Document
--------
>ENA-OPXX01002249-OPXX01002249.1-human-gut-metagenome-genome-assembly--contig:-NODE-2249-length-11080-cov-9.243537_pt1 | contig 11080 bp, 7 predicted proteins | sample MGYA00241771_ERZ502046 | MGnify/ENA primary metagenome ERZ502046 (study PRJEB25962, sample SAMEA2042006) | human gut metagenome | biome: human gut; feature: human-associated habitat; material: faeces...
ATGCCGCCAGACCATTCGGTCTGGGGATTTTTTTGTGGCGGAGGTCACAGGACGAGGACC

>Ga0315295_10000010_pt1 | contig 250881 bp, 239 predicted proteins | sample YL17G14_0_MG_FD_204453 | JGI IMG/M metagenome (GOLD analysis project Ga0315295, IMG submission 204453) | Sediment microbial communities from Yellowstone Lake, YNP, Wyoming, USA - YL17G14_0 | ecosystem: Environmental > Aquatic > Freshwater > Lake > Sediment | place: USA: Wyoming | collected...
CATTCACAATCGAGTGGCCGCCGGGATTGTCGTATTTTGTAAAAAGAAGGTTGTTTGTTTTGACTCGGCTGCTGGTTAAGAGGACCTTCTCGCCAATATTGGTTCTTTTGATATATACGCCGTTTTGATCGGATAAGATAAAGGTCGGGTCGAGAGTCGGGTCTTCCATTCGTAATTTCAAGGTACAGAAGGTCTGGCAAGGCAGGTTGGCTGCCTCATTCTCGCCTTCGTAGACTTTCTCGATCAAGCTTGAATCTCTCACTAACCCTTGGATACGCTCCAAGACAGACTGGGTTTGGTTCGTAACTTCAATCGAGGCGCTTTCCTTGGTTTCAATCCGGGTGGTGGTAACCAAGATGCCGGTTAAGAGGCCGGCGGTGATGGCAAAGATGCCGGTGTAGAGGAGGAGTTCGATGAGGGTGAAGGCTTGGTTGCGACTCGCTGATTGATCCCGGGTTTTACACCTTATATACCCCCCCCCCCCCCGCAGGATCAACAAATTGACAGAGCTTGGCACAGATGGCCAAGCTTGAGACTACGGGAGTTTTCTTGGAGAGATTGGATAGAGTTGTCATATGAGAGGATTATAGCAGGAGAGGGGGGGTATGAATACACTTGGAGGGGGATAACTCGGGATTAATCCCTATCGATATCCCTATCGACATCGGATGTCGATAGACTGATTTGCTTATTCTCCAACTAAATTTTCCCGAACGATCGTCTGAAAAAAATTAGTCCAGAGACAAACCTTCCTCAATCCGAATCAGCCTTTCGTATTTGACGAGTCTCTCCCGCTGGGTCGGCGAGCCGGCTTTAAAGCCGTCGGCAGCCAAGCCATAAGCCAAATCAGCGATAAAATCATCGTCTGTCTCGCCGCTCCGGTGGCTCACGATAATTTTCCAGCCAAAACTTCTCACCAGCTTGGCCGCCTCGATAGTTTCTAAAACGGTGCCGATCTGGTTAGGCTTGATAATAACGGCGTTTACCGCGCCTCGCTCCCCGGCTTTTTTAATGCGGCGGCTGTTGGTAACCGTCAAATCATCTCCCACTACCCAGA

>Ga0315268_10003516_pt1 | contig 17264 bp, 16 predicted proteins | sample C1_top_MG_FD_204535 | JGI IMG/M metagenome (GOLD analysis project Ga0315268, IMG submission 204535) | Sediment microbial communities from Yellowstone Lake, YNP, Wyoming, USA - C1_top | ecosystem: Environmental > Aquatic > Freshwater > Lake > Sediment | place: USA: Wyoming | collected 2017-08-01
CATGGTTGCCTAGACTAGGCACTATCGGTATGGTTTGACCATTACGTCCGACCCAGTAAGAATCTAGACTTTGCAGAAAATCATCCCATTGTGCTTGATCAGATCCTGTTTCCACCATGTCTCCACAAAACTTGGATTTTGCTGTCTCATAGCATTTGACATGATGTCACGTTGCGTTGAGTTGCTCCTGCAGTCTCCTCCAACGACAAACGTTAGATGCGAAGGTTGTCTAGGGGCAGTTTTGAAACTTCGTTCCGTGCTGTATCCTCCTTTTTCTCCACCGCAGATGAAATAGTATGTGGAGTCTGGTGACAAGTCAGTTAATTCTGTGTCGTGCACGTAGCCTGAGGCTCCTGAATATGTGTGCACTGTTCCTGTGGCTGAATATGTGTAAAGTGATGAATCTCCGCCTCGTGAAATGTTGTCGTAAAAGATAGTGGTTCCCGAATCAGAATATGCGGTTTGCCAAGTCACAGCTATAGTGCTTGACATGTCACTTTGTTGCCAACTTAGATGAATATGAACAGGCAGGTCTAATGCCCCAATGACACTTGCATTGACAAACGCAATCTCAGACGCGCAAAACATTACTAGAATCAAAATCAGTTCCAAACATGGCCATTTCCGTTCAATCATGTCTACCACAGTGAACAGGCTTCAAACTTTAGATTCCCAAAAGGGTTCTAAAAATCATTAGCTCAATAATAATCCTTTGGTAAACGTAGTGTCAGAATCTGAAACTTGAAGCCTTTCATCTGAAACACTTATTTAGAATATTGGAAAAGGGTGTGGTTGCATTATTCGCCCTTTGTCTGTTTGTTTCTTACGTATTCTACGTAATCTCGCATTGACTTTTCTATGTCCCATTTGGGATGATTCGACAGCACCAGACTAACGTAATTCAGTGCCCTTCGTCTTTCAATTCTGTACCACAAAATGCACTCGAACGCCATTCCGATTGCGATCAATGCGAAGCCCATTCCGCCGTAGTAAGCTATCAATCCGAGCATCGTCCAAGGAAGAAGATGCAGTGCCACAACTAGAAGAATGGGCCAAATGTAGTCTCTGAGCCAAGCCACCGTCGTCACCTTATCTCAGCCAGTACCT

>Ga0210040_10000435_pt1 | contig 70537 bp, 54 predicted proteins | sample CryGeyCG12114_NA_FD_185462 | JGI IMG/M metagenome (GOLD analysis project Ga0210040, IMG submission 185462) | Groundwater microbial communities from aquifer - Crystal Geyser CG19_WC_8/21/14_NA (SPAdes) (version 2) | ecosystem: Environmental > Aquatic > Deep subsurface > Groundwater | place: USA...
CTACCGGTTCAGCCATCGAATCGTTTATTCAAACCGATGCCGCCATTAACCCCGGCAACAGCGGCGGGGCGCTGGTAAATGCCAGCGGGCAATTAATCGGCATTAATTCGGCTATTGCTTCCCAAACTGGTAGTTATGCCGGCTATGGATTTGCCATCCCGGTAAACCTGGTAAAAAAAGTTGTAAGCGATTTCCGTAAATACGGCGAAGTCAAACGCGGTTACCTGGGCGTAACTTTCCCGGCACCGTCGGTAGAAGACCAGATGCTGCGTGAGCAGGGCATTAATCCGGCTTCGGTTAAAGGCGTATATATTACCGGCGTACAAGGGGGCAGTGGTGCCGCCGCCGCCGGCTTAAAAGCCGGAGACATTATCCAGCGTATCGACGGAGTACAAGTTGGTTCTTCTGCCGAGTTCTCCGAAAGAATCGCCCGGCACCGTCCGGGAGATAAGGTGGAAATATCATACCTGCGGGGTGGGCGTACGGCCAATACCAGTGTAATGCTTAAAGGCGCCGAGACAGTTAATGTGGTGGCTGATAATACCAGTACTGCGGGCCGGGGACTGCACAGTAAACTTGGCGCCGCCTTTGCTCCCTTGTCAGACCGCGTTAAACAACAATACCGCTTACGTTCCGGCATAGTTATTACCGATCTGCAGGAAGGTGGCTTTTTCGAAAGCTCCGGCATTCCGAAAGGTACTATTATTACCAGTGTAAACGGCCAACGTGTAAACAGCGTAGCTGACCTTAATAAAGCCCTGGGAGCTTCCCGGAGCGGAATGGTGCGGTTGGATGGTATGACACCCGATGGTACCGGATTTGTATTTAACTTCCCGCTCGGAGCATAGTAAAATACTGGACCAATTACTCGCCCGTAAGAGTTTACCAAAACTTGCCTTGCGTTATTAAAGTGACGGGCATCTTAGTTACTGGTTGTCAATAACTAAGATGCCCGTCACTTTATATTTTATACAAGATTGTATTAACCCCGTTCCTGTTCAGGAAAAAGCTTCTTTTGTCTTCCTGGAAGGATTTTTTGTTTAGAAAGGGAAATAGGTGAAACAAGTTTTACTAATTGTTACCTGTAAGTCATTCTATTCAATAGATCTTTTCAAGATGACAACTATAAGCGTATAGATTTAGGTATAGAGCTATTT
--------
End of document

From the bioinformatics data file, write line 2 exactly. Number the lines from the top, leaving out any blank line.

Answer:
ATGCCGCCAGACCATTCGGTCTGGGGATTTTTTTGTGGCGGAGGTCACAGGACGAGGACC